Letter: Having judges settle disputes not answer

To the editor:

Last week, my one sleepy eye noted a letter to the editor, penned by a Simon Morse, Center Grove, (“Jury of peers the wrong, imperfect system,” June 24) who extols the virtues of having disputes settled by a panel of educated judges. This maneuver is, I guess, hailed as progress, so I must congratulate Mr. Morse as he, with one stroke of his mighty pen, struck down one of the most (if not the most) pillar of individual freedom in all of history; the 1215 Magna Carta.

And, as collateral damage of his mighty blast, he destroyed the Biblical St. Paul, who wrote in Luke 12, verse 52: “Woe unto you, lawyers for you have taken away the key to knowledge: ye entered not in yourselves, and them that were entering in ye hindered.”

He did not spare the mighty bard who said: Kill ALL lawyers prior to the 1215 Runnymede/Magna Carta, the King (establishment) appointed all prosecutors and judges, and (surprise! surprise!) he lost very disputes — like 3,648 to zero.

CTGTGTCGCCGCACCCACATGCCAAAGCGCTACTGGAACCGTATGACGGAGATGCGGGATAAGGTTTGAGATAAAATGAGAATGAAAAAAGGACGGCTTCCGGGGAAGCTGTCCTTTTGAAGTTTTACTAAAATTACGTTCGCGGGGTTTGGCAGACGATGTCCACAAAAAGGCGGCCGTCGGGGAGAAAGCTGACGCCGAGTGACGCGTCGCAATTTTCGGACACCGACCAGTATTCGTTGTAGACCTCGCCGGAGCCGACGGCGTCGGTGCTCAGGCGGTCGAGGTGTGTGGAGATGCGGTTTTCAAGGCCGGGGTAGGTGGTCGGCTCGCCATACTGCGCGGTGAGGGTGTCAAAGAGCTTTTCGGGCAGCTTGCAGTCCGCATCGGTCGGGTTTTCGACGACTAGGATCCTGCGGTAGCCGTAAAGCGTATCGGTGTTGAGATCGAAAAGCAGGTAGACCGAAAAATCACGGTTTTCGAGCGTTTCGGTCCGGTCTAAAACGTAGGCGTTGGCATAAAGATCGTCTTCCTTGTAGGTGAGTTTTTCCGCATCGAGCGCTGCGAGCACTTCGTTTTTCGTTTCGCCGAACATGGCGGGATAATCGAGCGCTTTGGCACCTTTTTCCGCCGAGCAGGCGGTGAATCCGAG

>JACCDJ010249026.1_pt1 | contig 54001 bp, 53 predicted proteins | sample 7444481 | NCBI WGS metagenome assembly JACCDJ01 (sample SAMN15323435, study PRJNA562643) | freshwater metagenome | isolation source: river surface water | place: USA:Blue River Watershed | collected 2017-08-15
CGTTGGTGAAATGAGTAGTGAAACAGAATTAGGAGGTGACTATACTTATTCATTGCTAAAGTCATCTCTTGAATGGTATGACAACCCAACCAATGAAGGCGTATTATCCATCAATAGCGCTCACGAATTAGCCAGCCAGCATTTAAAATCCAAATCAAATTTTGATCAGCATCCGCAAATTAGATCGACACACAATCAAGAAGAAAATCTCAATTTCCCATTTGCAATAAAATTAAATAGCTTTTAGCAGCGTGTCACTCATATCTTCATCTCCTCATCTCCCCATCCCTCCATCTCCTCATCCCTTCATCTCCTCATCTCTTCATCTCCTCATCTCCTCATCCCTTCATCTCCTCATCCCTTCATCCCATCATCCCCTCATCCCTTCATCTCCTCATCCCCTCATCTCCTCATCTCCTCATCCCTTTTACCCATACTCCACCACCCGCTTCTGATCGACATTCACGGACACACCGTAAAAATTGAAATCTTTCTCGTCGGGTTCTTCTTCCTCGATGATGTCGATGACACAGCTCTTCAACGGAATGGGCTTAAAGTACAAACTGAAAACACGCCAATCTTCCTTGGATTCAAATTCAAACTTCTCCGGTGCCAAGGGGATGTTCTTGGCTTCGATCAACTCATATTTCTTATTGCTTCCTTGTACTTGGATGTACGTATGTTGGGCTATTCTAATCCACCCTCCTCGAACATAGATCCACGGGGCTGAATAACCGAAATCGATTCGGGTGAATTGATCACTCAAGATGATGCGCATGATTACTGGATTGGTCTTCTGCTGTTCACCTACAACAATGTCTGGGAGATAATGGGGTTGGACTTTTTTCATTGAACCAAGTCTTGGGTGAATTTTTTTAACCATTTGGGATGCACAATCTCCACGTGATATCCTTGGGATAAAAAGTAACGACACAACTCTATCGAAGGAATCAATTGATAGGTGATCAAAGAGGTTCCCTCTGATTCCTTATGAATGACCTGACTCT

In the American Republic (NOT a democracy), our liberties depend on elected officials, and the grand jury (to indict corrupt elected officials), but the most powerful hand is given to the petit jury to this unit (WE, the people) is given the absolute and final judgement/monitoring on all laws, to the most humble and (as expressed by Mr. Morse) the dumbest: jury nullification.

Congressional laws, presidential executive orders, bureaucratic “administrative” decrees can all be overturned, but the verdict of the petit jury cannot. Cannot this fact protect Americans from bad or corrupt laws and oppression from other citizens and thereby makes possible peaceful settlement of any dispute? This power should NEVER be given up. Over the years, many Americans have fought and died for this beacon of freedom.

Mr. Morse, seemingly, would put our liberties “lives, fortune and sacred honor” in the hands/minds of Harvard graduates who struggle with the simple “shall not be infringed” phrase in the Second Amendment, Bill of Rights, U.S. Constitution.

Let us not go “forward” to 1214 A.D., but stay with some dumb Americans, such as —

Kenneth R. DeVoe